The battle system in LiEat is ehh. Fights are nothing special and they’re pretty easy. It’s clear that the battle system is a vehicle for Efi to show off her lie eating skills and to resolve story conflicts more than being a sincere battle system. That said, it’s accessible to people who are just in it to see the story, which I can understand. Also, I’m gonna be honest, I like the presentation of Wolf RPG Editor’s battle system more than RPG Maker’s.

The art style is some cutesy anime stuff with cute girls and pretty boys that look younger than they actually are. It sounds like an insult, but I think it looks nice. A stylistic choice that I really like about the game is the face sprites. Instead of just merely being sprites, the characters are set against sigils that are different between the games, with slight stylization differences depending on the character you’re talking to. It’s one of those details that’s minor but gives the game its own flair. There are occasional animated cutscenes that are portrayed through an ornate frame and a filter that kinda gives it a storybook presentation that I really dig.

The music is also a strong part of the experience. If I had to make comparisons, I’d say that LiEat‘s soundtrack is sorta like if Professor Layton‘s soundtrack had a more JRPGish vibe. The theme for Vermilion Town from the first game is probably my favorite, though. I also really like the boss battle themes because instead of being energetic stuff, they’re slow, somber music box-like tunes, which reflects the fact that the bosses are typically sympathetic people that just got overtaken by their own lies.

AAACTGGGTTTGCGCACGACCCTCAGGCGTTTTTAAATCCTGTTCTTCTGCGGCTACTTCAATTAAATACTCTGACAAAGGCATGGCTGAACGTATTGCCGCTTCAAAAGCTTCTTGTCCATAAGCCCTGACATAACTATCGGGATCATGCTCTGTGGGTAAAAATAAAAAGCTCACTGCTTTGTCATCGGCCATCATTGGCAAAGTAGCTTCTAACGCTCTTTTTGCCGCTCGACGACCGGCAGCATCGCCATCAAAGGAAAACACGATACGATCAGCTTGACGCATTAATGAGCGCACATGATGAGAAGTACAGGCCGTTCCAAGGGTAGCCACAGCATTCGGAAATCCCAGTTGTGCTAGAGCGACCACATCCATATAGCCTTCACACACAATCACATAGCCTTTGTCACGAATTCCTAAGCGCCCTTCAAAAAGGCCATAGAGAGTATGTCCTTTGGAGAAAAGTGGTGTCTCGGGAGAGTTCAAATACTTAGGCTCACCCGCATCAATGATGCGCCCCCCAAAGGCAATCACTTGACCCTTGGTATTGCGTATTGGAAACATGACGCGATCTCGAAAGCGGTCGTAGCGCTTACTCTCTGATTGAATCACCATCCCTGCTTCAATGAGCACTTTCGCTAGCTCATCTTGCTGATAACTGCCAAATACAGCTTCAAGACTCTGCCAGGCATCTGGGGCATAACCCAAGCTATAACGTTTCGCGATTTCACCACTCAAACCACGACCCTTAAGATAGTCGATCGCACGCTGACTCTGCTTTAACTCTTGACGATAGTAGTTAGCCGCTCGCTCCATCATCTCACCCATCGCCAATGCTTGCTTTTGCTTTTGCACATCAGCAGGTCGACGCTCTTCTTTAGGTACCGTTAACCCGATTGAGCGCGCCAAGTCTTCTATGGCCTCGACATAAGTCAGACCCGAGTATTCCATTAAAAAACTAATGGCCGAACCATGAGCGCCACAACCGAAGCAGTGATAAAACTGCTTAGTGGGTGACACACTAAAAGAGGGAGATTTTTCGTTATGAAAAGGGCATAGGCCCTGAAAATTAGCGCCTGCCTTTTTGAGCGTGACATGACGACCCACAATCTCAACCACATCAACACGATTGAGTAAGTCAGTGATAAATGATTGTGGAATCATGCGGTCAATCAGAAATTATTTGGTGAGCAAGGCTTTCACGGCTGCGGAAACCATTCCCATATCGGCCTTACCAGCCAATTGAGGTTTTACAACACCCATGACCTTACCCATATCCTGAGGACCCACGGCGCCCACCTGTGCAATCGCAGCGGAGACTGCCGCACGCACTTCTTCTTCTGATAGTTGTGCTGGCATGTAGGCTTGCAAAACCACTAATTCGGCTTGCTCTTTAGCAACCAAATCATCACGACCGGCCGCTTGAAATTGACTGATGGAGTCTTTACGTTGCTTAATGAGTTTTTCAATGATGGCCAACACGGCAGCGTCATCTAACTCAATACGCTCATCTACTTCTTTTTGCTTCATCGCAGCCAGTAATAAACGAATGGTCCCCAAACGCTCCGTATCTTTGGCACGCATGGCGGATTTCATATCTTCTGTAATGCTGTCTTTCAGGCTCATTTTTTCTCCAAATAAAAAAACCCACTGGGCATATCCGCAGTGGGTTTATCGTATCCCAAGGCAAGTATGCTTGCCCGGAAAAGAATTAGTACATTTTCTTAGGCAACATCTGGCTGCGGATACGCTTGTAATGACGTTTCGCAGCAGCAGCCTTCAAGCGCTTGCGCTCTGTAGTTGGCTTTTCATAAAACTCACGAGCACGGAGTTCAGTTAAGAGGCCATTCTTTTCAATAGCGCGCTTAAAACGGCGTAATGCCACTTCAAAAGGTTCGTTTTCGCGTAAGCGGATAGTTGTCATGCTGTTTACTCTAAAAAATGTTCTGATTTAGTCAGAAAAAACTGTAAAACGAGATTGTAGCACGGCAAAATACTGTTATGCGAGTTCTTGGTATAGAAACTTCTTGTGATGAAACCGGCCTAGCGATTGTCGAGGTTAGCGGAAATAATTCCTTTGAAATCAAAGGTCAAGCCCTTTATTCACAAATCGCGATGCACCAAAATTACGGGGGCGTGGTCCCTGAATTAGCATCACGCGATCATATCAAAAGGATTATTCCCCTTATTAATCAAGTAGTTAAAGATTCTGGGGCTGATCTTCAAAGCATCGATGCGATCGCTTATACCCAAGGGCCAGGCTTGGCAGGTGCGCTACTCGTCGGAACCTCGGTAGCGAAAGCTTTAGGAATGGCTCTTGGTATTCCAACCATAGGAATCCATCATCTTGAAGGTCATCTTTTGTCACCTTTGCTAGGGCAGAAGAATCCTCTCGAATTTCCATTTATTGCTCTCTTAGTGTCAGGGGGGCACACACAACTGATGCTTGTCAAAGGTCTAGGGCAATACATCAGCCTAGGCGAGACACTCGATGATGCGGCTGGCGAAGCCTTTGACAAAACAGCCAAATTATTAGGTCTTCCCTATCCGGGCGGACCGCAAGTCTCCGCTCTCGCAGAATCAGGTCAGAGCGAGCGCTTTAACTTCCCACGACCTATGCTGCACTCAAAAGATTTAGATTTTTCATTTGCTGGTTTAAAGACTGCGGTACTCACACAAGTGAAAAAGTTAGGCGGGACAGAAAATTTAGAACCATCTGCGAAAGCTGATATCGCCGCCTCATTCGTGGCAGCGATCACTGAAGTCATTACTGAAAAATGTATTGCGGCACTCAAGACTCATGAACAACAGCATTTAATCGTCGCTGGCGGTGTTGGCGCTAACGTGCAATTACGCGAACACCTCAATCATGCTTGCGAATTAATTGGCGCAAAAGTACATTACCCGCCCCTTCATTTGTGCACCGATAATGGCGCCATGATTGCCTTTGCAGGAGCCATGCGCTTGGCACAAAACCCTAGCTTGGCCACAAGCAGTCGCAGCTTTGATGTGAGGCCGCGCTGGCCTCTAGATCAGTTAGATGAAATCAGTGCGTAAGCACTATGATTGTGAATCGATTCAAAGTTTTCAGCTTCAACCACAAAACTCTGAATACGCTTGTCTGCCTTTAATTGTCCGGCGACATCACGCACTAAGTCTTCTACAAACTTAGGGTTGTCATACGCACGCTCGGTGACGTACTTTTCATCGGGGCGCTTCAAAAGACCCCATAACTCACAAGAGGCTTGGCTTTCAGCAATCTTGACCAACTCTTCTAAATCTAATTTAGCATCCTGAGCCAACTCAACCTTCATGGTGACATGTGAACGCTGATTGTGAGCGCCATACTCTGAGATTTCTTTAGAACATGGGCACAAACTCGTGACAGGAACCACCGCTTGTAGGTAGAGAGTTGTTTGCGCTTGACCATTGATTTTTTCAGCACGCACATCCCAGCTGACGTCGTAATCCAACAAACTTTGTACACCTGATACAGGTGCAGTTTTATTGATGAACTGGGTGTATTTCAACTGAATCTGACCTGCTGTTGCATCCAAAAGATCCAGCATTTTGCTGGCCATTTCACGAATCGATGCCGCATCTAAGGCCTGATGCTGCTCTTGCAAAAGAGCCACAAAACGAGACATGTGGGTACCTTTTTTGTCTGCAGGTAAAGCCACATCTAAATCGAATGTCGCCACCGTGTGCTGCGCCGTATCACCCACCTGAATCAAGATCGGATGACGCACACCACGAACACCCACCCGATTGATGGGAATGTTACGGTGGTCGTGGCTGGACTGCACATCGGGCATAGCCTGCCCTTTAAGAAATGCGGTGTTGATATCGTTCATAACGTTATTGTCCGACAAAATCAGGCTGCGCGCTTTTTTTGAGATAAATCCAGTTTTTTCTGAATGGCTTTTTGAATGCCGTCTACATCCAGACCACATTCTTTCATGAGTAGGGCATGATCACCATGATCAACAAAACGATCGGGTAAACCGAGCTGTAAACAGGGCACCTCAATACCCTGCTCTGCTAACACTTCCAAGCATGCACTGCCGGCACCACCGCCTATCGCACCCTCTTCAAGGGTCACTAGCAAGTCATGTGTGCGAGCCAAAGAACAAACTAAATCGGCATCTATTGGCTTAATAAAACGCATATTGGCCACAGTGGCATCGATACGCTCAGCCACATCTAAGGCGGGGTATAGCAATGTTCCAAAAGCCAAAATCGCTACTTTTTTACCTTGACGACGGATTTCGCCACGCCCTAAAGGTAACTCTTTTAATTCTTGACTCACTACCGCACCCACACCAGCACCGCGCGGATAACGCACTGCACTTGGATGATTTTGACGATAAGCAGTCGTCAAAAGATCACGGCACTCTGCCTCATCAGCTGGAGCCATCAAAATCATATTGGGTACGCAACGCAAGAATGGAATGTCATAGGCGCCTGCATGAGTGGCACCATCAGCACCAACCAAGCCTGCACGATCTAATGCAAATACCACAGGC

lieat screen 3

These games have multiple endings, though for the first two, you pretty much have to go out of your way to get the bad endings (such as letting yourself lose in the boss battles). The third chapter however has the bad ending as the default ending. Getting the neutral ending is counter-intuitive, though still reasonable. Getting the best ending however requires grinding to a certain level, which likely won’t occur to people considering that there isn’t really a need to grind – especially since the third chapter has easy to find ultimate weapons that jack your stats up a bunch. If the legendary weapons are a ploy to trick you into not level grinding, it’s a good ploy (but I don’t like it).

Looking at the games overall, LiEat II might be my least favorite. It isn’t exactly filler since this chapter gives a lot more information on the nature of dragons, but the core conflict is between two bastards that drags a kid into their problem and I don’t think their conflict is resolved in a satisfying way. Of course, Theo and Efi are just there to get information and so aren’t obligated to see it entirely through, but ehhhh.

lieat 2 screen

Each episode of LiEat takes about an hour to play through. LiEat costs $2.99 by default and it also throws in the game’s soundtrack, which is pretty cool. Unless you’re one of those goddamn nerds that want hundreds of hours of content for a few bucks, I think LiEat‘s worth checking out.